Tuesday, February 20, 2018

Annihilation starring Natalie Portman: Interview with Director Alex Garland #book2movies [trailer]

 Natalie Portman toplines the mostly female cast

I’m currently in the midst of reading Annihilation. A science fiction novel, it’s one of those books I wouldn’t naturally pick up if I wasn’t reading for this blog. Written by Jeff Vandermeer, with four females as its main characters, it’s a book I’m pleased to have discovered. 

Just past the midway point—the book is only 195 pages long—the four women are only identified only as a biologist, anthropologist, a surveyor and the mission’s leader, a psychologist, on an expedition to an abandoned salt marsh area.

The story is told from the biologist’s point of view, played by Natalie Portman in the film.

“Our mission was simple: to continue the government’s investigation into the mysteries of Area X, slowly working our way out from base camp.’’

With the exception of the psychologist ‘who was older than the rest of us’ the women are not described. No physical descriptions. No spunky redheads who flick their hair behind their ears, no cool steely-eyed blondes who push their glasses back on top of their heads, and certainly no brunettes who ‘scrape their hair back into a ponytail’—a pet peeve, I’ve been encountering this phrase a bit too frequently of late. The women don’t even have names, let alone race and color. 

It might seem odd then, that Alex Garland’s soon to be released film based on the book has been accused of ‘white-washing.’ The reality is that the book was optioned before Vandermeer wrote the sequels in which the women are presented in a more diverse light. 
‘‘I knew at that time there were supposed to be three books planned, but I didn't know [anything] about the other two.’’ 

While I flinch at the notion of bringing casting down to a one from Column A, one from Column B approach, I agree filmmakers should make a more concerted effort to ensure our film worlds look more like our real worlds. In general, that means more hispanic, black and Asians on our screen which in turn brings more of us out to the movies. Anyone who has seen the success of Black Panther—a marvel of a Marvel moviewould likely agree

The book is taut, full of tension, mystery and mistrust and I find I’m loving it. Alex Garland, who has reportedly taken quite a few liberties with the novel in his film spoke with Gregory Wakeman at the online journal, Metro.

How did you first come across Jeff VanderMeer’s novel?

“I was in post-production on ‘Ex Machina,’ and one of the producers, Scott Rudin, said he wanted me to take a look at adapting it. After I read it there were two things that I really noticed immediately. It was very, very original, and that in itself was unusual. Because most books and movies are usually in some way a repetition of other stories. It was unusual to find a one-off, and something that is only like itself. But what ultimately drew me in though was its unusual and powerful atmosphere, which had an immediate and lasting impression on me.”

Talk about adapting the novel, what did you want to bring to the big-screen from it?

“The fundamentals of the book are in the film. It is team of female scientists entering a sealed off area, and a trippy, dreamlike, and hallucinogenic environment. It’s got some structural differences. The book substantially takes place with the characters having made the journey. This is the journey. I knew that I needed to be true to the atmosphere. I wanted to try to recreate the feeling I had when I first read it. But you want to be respectful, because Jeff had done something so unusual and interesting.”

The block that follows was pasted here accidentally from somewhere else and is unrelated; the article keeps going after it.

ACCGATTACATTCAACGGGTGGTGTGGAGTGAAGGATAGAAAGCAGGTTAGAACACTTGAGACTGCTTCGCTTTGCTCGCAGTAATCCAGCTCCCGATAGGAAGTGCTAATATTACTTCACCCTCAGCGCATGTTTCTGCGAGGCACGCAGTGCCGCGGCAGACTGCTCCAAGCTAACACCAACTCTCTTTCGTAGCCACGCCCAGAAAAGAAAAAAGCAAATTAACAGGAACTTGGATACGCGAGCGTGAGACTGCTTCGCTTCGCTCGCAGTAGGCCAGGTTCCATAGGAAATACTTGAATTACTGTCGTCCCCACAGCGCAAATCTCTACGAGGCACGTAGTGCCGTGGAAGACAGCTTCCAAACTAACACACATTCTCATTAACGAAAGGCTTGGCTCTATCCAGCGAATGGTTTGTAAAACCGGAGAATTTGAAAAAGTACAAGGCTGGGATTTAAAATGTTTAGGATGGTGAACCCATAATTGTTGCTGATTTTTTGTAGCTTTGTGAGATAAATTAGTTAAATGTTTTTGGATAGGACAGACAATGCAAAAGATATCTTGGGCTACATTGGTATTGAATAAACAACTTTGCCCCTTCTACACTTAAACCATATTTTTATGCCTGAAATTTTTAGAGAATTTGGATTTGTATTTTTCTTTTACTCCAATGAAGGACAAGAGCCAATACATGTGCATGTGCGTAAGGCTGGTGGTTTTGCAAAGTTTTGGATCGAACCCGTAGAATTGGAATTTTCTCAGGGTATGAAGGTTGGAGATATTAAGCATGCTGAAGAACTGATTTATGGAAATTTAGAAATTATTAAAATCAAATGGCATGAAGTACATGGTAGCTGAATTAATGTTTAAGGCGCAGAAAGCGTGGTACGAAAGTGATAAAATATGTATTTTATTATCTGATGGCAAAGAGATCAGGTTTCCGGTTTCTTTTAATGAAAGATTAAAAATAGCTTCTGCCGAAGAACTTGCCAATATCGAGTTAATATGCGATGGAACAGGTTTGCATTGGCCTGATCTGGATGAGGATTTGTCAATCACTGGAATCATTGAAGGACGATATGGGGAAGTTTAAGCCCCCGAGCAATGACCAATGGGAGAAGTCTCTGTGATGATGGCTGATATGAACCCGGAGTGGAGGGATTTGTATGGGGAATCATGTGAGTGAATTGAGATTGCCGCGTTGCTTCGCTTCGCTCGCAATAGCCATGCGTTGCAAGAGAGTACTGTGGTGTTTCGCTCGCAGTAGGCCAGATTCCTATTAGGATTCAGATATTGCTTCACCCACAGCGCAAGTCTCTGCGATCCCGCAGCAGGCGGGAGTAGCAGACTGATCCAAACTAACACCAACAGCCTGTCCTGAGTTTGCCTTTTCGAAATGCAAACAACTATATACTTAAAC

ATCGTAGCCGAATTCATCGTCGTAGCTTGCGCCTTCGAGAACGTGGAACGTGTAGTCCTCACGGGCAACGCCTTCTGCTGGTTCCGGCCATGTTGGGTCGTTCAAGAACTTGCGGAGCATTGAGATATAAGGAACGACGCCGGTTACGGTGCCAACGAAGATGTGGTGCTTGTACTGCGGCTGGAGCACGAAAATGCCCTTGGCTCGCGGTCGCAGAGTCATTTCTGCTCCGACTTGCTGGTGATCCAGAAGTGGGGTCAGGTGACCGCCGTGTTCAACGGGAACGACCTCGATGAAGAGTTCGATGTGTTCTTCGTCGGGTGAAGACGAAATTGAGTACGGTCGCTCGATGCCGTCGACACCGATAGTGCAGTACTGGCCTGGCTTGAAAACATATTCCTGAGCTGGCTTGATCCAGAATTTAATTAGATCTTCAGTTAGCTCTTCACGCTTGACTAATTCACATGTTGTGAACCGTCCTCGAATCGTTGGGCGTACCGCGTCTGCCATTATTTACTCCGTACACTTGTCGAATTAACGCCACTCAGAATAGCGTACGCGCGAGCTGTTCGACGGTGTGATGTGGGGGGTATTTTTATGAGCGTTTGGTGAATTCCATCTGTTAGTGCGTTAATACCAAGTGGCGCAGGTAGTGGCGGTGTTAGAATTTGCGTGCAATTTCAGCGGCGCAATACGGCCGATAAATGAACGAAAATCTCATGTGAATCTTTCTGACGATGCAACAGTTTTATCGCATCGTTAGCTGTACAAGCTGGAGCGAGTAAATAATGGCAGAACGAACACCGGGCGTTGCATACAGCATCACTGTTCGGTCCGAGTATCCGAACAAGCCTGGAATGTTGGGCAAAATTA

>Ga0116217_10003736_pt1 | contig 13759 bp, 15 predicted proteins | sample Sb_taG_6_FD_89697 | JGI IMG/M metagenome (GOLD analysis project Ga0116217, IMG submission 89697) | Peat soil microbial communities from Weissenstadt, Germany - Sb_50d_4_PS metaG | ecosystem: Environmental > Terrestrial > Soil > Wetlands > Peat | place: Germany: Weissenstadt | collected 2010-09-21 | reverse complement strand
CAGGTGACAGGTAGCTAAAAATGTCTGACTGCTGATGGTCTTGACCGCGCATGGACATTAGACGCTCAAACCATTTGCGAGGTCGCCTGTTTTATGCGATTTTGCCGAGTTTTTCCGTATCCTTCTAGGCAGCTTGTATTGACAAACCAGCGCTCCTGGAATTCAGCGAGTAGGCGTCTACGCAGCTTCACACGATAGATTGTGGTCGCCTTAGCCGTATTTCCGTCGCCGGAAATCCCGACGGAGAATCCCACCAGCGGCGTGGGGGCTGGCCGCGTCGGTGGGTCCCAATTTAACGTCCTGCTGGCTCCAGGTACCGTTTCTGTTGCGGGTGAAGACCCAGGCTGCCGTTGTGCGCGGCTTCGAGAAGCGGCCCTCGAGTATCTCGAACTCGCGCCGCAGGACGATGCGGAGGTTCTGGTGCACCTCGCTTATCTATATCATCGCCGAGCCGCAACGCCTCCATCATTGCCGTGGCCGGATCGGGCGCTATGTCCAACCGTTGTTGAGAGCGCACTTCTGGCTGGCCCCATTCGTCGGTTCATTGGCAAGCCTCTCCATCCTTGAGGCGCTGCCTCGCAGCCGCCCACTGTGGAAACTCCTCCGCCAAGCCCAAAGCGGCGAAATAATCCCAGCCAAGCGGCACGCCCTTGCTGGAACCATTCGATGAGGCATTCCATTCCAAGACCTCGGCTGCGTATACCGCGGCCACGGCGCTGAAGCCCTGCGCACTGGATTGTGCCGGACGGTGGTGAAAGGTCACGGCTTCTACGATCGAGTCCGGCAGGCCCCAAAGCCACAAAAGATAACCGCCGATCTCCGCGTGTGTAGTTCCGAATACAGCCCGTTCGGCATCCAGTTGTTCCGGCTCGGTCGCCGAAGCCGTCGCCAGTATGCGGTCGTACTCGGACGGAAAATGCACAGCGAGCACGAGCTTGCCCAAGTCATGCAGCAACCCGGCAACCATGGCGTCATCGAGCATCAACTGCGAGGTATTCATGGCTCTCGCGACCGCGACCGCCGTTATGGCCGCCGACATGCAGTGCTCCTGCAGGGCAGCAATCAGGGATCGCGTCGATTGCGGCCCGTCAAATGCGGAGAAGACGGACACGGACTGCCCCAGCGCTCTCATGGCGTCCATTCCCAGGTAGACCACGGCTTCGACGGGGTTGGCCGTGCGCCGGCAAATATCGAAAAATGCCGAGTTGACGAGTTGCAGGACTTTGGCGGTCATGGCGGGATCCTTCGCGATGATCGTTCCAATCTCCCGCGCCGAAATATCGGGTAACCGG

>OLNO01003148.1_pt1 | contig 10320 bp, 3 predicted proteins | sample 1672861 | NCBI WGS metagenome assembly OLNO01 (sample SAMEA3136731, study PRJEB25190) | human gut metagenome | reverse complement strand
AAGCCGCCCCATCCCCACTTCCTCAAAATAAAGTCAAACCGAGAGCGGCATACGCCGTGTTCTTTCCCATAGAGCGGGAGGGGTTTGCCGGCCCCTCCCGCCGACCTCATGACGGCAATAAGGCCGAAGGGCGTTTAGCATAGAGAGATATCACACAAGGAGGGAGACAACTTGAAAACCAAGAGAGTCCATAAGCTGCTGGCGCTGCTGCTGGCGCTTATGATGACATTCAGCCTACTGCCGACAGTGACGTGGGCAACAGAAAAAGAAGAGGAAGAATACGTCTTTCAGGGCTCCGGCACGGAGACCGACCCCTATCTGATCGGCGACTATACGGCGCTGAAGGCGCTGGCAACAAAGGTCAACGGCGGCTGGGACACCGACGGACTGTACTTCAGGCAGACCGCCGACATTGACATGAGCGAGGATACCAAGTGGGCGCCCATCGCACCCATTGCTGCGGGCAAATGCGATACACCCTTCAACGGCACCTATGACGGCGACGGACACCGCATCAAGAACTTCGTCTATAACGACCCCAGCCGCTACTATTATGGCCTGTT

What was the appeal of its prominently female cast?

“The thing that I thought was most interesting was the absence of a conversation about the scientists being female. I’m steering clear of it to try and preserve the absence of the conversation. Because that’s where the point resides. It would be undermining the purpose to then start drawing attention to it.”

There’s a lot of science and jargon in “Annihilation,” did you ever consider dumbing it down for a wider audience?

“I am definitely not trying to make this for as big an audience as possible. I never think about that. And the box office for my films demonstrates that I think. I have never had a mainstream hit, and I can’t imagine I will. I had an accidental one years and years ago when I wrote ‘The Beach,’ which was trippy, druggy, slightly crazy and it somehow popped out into the mainstream.”

You can feel aspects of “Alien” and “2001: A Space Odyssey” when watching the film, talk about their influence.

“I think they are present just because I have seen them. And they are films that I really, really like. Are they going to be an influence? Definitely. But one of the films I was most conscious of when making it was an old Walter Hill movie called ‘Southern Comfort’ and ‘Apocalypse Now.’ Because that has a very similar structure. It is really a journey through countryside that is getting progressive more surreal and extreme as you get deeper in.”

“Annihilation” stars Natalie Portman, Jennifer Jason Leigh, Gina Rodriguez, Tessa Thompson, Oscar Isaac, David Gyasi, Sonoya Mizuno, and Benedict Wong and comes out this week on February 23.

I hope you’ll read Annihilation whether or not you head out to see the movie. Like Garland says, it’s kind of ‘trippy’ and so strangely sparse, it’s almost genderless in its telling. 


  1. My roommate from last year LOVED this book but I still haven’t started in on the trilogy. This is the Southern Reach one, right? Despite that, I’m pretty interested in seeing the movie this year.

    1. Yes, and while the movie clearly takes the concept and runs with it, I want to se it too. It should be deliciously nerve-wracking.


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